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  • 1/15/2012

The Greatest Jihad: Combat with the Self

The revolutionary Islamic movement led by Imam Khomeini may even be viewed as the exoteric dimension of the impetus to reveal Islamic mysticism to the public. The Islamic revolution was a means to bring Islam into public life, from which it was being marginalized during the reign of the Shah. The process of making Islam central to public life was also resisted by conservative religious groups, who saw in this movement a departure from tradition. Imam Khomeini argued that the guardian jurist of Islamic law had the authority to modify the traditional understanding of the law in order to protect the Islamic order. Conservatives would argue that any break from tradition could only bring deviation from Islamic order. The kind of judgment required by Imam Khomeini's vision of Islamic government is one which goes beyond what is provided for in traditional discussions of Islamic jurisprudence. It is a kind of wisdom, however, which can be expected of the 'perfect man', the insdn kdmil, the goal of personal development in the mystic tradition.

An example of the way in which his political awareness demanded a tolerance not found among more conservative clerics may be found in his attitudes toward SunnI Islam. In traditional Shi'ite circles it would not be considered permissible for a Shi'ite to stand behind a SunnI prayer leader. Imam Khomeini ruled that such prayer was valid, and even himself publicly participated in ritual prayer behind a SunnI cleric.

Thus, the flexibility and tolerance which characterized Imam Khomeini's thought do not stem from the libertarian element in Islamic thought, but from a commitment to a movement from the esoteric to exoteric dimensions of Islamic life, a movement which demanded the implementation of Islamic law as well as the propagation of mystical ideas.

Imam Khomeini's attitudes toward mysticism and politics are especially well illustrated by his invitation to President Gorbachev to embrace Islam. On January 7, 1989, Imam Khomeini sent a delegation to Moscow led by Ayatullah Jawad Amull who presented Imam's letter of invitation to President Gorbachev.9 In the letter, Imam Khomeini congratulated Gorbachev for his admission of the failures of communism, and he suggested that the Soviet leader consider the alternative to communist ideology posed by Islam. In order to acquaint the Russian leader with Islam, Imam Khomeini recommended the works of the philosophers FarabI and Ibn Slna (Avicenna), and the mystic, Ibn al-'Arabl. Conservative clerics were incensed that Imam should choose to represent Islamic thought through the works of philosophers and a Sui, instead of works of jurisprudence and traditional devotional literature. President Gorbachev politely declined the invitation to convert, although he said that he would consider the importance of spiritual values in society. Imam Khomeini appears to have been genuinely disappointed that the response was not affirmative, and when a Soviet delegate read Gorbachev's reply to Imam Khomeini in Tehran, Imam repeatedly interrupted with criticism of the views expressed in the letter. Such unconventional diplomacy demonstrates Imam's propagation, despite criticism from the clergy which he championed. It also provides an indication of the unusual way in which mysticism and politics were combined in the thinking of Imam Khomeini.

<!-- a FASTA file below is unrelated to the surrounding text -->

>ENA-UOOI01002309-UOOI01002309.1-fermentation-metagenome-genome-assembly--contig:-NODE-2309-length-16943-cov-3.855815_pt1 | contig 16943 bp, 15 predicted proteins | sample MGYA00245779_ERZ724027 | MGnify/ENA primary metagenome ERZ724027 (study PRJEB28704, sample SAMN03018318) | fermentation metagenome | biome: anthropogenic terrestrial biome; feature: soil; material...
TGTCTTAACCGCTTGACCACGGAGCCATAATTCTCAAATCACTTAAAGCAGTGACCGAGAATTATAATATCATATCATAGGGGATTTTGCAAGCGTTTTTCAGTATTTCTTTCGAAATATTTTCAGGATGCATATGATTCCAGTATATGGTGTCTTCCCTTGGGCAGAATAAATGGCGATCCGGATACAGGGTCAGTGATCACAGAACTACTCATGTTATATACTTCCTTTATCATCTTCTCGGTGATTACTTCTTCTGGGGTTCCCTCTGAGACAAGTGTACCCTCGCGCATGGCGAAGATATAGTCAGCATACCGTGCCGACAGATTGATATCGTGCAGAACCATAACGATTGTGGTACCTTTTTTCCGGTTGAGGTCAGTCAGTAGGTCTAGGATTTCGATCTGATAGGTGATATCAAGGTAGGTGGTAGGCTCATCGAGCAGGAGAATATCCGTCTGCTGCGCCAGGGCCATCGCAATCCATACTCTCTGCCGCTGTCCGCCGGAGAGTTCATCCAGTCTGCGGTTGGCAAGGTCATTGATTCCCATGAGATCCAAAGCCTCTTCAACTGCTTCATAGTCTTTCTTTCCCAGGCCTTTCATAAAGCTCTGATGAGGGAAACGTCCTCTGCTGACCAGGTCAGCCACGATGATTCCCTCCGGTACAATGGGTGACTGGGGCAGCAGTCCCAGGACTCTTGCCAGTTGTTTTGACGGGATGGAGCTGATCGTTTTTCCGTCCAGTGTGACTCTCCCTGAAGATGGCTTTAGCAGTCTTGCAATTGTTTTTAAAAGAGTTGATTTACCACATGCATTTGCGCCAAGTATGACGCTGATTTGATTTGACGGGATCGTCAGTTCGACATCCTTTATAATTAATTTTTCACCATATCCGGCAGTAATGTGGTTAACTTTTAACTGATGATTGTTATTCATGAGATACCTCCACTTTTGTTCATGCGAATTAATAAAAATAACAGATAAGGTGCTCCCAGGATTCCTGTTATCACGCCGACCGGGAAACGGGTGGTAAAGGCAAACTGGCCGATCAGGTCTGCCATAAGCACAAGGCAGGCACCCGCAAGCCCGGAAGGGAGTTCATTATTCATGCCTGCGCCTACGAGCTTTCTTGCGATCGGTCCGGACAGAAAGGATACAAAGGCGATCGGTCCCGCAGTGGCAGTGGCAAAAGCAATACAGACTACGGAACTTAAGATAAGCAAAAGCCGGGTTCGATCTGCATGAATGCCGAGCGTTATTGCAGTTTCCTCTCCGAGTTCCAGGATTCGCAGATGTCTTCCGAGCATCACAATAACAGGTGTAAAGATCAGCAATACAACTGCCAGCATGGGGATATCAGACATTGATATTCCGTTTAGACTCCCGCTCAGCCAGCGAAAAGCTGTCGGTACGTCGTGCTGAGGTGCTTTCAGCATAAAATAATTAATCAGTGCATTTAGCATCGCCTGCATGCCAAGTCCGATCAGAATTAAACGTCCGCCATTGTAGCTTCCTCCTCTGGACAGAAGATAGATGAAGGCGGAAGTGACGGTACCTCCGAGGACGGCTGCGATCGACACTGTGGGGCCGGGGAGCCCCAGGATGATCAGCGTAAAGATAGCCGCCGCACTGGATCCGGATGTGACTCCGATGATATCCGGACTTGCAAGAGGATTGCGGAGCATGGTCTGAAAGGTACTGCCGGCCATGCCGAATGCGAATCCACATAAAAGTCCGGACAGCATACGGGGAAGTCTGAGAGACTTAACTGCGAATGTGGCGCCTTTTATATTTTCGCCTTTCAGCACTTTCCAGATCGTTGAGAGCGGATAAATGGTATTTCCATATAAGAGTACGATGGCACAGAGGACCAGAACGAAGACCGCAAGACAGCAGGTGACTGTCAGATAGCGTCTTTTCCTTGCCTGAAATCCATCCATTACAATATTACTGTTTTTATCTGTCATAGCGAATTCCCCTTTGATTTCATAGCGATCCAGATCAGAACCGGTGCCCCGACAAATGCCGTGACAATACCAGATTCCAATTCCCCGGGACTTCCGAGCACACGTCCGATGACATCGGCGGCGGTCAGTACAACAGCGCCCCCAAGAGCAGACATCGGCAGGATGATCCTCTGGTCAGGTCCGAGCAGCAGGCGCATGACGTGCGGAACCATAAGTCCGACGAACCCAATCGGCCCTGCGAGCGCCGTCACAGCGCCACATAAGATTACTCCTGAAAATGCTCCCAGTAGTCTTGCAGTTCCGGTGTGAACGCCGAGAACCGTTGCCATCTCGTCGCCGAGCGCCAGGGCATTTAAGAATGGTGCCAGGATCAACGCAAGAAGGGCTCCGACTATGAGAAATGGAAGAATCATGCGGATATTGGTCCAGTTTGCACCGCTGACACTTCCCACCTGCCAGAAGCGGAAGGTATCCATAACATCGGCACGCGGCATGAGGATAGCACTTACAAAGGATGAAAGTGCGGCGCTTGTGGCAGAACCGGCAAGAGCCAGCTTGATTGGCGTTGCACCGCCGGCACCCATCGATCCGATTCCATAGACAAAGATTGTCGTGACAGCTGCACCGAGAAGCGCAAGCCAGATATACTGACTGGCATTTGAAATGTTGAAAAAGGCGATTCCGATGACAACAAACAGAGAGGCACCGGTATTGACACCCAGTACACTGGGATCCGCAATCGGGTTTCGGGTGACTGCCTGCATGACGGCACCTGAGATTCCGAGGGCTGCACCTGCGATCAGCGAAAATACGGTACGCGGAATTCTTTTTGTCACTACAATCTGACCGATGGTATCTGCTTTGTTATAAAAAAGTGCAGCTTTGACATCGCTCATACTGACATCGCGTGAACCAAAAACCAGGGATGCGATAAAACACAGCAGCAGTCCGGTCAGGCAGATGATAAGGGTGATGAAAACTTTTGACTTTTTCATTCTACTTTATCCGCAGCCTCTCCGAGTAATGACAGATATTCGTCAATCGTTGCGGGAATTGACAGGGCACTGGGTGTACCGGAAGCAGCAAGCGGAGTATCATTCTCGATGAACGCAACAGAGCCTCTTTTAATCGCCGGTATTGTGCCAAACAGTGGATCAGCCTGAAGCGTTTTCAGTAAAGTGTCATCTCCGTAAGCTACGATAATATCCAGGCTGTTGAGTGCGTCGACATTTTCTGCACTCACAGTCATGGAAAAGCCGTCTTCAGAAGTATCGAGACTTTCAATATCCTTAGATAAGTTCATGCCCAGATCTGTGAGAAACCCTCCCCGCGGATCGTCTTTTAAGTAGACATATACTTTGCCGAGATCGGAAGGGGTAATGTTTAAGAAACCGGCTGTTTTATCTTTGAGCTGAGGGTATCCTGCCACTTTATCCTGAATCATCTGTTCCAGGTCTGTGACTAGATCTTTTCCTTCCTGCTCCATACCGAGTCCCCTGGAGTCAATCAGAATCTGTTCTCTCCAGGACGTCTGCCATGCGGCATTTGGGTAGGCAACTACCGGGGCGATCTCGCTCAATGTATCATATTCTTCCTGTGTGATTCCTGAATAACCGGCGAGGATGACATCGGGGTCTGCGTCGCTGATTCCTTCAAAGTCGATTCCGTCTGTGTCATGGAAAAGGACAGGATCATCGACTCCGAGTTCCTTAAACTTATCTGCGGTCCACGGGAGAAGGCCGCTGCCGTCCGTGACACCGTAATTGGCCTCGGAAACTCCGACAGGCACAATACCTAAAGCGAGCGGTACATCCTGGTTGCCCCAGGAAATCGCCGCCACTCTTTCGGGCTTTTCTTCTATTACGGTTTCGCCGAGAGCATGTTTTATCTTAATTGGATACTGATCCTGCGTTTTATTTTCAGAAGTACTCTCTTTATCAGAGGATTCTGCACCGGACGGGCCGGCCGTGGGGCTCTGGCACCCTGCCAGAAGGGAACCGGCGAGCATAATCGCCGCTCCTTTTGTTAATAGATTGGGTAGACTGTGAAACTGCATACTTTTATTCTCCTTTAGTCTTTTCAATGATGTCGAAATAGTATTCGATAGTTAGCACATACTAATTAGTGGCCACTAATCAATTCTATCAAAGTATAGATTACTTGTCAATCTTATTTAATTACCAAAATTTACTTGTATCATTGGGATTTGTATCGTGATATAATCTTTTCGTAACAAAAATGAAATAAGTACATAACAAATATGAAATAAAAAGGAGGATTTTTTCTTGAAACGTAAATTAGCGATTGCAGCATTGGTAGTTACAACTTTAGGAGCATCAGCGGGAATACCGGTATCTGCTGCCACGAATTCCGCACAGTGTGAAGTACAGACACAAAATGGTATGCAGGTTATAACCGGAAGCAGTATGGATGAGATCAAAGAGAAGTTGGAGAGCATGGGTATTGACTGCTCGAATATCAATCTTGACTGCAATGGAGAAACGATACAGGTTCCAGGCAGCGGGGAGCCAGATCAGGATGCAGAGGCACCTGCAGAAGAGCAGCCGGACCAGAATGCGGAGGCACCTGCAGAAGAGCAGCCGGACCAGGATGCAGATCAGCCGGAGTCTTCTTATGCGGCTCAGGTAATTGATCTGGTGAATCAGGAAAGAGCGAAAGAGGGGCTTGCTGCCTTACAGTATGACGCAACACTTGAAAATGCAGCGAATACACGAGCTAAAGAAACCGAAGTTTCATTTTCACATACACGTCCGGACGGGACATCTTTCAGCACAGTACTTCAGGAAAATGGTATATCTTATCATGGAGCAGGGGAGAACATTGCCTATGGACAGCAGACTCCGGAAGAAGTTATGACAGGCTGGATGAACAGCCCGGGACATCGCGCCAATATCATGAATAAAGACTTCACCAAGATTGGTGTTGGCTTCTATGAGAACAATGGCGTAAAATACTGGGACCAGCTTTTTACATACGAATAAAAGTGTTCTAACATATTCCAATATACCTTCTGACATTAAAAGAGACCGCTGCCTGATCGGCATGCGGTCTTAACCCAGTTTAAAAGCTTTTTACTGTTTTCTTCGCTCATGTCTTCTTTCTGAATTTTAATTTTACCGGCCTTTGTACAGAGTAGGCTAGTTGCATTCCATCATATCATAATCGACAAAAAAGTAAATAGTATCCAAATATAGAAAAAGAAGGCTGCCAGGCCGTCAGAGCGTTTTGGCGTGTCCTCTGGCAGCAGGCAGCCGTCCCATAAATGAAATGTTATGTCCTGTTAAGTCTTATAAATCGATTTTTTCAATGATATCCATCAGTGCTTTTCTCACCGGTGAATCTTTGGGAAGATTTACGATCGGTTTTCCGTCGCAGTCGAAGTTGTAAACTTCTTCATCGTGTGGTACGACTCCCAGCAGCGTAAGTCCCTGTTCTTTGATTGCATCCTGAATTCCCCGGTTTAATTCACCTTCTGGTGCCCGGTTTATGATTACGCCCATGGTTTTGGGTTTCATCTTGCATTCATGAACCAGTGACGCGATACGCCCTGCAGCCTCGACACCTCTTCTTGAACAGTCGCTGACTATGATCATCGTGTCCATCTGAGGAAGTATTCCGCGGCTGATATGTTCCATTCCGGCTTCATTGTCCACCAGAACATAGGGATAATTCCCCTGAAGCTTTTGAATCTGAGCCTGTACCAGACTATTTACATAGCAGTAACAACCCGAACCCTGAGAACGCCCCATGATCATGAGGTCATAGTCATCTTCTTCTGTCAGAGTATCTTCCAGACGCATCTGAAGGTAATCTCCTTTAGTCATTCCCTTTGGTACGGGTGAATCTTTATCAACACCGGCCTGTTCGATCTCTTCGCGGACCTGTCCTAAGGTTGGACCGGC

Source:”‌ The Greatest Jihad”‌ by imam khomeini

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